Great answers so far. Let me throw a few other ideas into the mix:
First, it's interesting that you saw a house you really liked. Some people have--don't know what you'd call it--maybe a fear of making a choice, so they never, ever see a home that's right for them. So, good. You know that there are homes out there that will work well for you.
Second, if you haven't already done so, make up a list of things you want in/regarding your home. Make three categories: "Must Have," "Very Important to Have," and "Would be Nice to Have." In the "Must Have" category are things that, clearly, you must have. This list shouldn't be too long, because, as I'll mention in a moment, a lot of things are fixable. Next are the "Very Important to Haves." This is what turns an OK home into a desirable home for you. And, finally "Would be Nice to Haves" shouldn't make or break the deal--these are like icing on the cake.
Review the houses you've seen, as well as just thinking about what you need and want, and fill up these categories. Make sure you keep a copy, but also give one to your Realtor. Only visit the "Must Haves," and try to limit your viewings to those that have most of the elements on "Very Important to Have." Don't worry about the "Would be Nice to Have" category...at least not yet.
Now, remember that lots of things are fixable. OK: You must have a home with two bathrooms. Or do you? If you could add a second bath for $5,000, and could buy a 1-bath house that in every other way met your needs for $10,000 less, then maybe that 1-bath house should be on your list. So, you might move "2 bathrooms" from "Must Have" to "Very Important to Have." Do you demand a garage? Well, if it has a carport, you can probably convert it to a garage. And so on.
In a related area, one problem that many buyers understandably have is that they're not able to visualize the house in a different way. A surpising number of real estate agents aren't, either. That's why home staging has become so popular. Not only does it clean up and declutter, but it helps buyers imagine themselves in the house, and how they'd use certain rooms. I'm not sure what's turned you off with those 50 homes you've looked at, and I'm not trying to persuade you to settle for anything less than you want, but make sure you look beyond the current state of the house and imagine what reasonably you could do with it. Some homestagers are even getting into "virtual home staging," creating an interactive, 3-dimensional walk-through of homes, to let buyers imagine what it could look like. It's also easier and more economical than an actual staging.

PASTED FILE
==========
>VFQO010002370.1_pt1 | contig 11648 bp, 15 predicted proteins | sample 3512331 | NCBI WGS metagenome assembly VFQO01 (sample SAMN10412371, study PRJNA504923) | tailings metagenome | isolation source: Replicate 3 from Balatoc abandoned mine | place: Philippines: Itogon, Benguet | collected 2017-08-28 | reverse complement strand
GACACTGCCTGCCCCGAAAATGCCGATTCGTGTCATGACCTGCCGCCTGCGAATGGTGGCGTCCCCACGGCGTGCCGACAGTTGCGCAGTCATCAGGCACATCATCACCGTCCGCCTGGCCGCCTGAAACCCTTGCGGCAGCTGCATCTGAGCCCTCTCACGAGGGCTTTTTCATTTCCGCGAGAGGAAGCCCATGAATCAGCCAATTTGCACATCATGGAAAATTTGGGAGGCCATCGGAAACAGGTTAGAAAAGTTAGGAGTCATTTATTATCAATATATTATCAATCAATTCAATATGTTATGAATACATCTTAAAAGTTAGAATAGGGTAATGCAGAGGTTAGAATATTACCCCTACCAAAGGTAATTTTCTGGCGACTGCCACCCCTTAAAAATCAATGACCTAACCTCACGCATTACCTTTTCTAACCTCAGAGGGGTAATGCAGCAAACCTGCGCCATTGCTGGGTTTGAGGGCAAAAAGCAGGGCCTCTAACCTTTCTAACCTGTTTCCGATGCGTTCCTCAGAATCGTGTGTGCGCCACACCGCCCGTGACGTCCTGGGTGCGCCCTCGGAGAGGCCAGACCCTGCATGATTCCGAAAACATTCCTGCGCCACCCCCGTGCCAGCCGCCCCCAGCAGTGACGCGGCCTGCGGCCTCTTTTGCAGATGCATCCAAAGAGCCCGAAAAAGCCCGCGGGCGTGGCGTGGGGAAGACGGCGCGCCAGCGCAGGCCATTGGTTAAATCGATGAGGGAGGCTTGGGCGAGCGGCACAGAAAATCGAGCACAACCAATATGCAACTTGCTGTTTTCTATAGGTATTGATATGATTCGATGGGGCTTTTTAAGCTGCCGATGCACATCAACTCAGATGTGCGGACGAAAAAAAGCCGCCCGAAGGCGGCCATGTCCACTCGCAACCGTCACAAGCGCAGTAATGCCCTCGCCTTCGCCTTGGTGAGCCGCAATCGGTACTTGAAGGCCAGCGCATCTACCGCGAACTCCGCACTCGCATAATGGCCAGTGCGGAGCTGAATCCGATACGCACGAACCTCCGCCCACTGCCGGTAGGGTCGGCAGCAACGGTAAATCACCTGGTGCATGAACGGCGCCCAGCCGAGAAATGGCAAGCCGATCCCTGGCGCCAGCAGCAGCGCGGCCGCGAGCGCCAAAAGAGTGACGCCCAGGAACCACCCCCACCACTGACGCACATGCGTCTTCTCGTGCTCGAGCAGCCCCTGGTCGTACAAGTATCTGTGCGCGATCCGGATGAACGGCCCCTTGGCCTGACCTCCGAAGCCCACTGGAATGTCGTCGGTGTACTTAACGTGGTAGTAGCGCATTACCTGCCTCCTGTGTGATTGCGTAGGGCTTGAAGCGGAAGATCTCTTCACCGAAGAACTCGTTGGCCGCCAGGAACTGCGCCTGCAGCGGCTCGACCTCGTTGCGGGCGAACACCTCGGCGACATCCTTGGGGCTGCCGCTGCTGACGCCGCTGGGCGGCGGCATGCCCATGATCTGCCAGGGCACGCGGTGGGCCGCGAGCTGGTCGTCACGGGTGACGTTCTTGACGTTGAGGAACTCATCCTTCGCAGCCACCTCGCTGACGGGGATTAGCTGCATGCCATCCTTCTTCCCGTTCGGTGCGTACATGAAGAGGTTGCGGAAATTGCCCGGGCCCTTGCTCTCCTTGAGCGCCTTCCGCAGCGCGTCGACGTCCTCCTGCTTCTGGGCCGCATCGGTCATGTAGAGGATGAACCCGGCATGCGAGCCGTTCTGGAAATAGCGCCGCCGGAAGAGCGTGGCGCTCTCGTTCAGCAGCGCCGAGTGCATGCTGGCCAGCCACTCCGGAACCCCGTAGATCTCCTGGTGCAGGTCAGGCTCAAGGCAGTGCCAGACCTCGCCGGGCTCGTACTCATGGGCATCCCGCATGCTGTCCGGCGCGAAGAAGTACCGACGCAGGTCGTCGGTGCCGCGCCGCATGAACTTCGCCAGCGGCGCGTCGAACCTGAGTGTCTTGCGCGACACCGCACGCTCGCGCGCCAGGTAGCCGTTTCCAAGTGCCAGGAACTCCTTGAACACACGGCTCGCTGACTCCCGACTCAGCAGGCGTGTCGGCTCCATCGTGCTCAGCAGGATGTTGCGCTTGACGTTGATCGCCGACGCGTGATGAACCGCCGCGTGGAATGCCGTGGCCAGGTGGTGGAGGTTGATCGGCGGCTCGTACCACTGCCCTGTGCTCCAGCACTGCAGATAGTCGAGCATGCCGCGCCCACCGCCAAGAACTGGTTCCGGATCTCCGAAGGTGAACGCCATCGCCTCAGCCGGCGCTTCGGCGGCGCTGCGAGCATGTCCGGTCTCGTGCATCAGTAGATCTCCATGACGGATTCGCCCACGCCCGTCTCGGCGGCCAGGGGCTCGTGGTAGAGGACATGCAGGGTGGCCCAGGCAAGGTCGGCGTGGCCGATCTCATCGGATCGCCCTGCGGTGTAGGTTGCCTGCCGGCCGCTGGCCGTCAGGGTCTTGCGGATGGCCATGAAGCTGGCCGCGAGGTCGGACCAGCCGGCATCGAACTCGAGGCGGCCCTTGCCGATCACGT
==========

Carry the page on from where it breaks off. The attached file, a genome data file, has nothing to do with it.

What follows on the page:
Finally, if it'll help, consider enlarging the listing price parameters. If you're currently looking at houses in, say, the $120,000-$140,000 range, ask to see houses priced up to $150,000. I'm not suggesting you necessarily pay more...or that you pay any more than you're comfortable with. Put in an offer that works for you. So, if your absolute top amount that you can spend is $135,000 and you've been looking up to $140,000....okay, look at $150,000. Still, make those offers at what you'd be comfortable with--say $130,000? Or even less? Your odds of being successful may be less, and you won't win as many popularity contests with real estate agents, but you don't know what a seller will take unless you make an offer.
Hope that helps.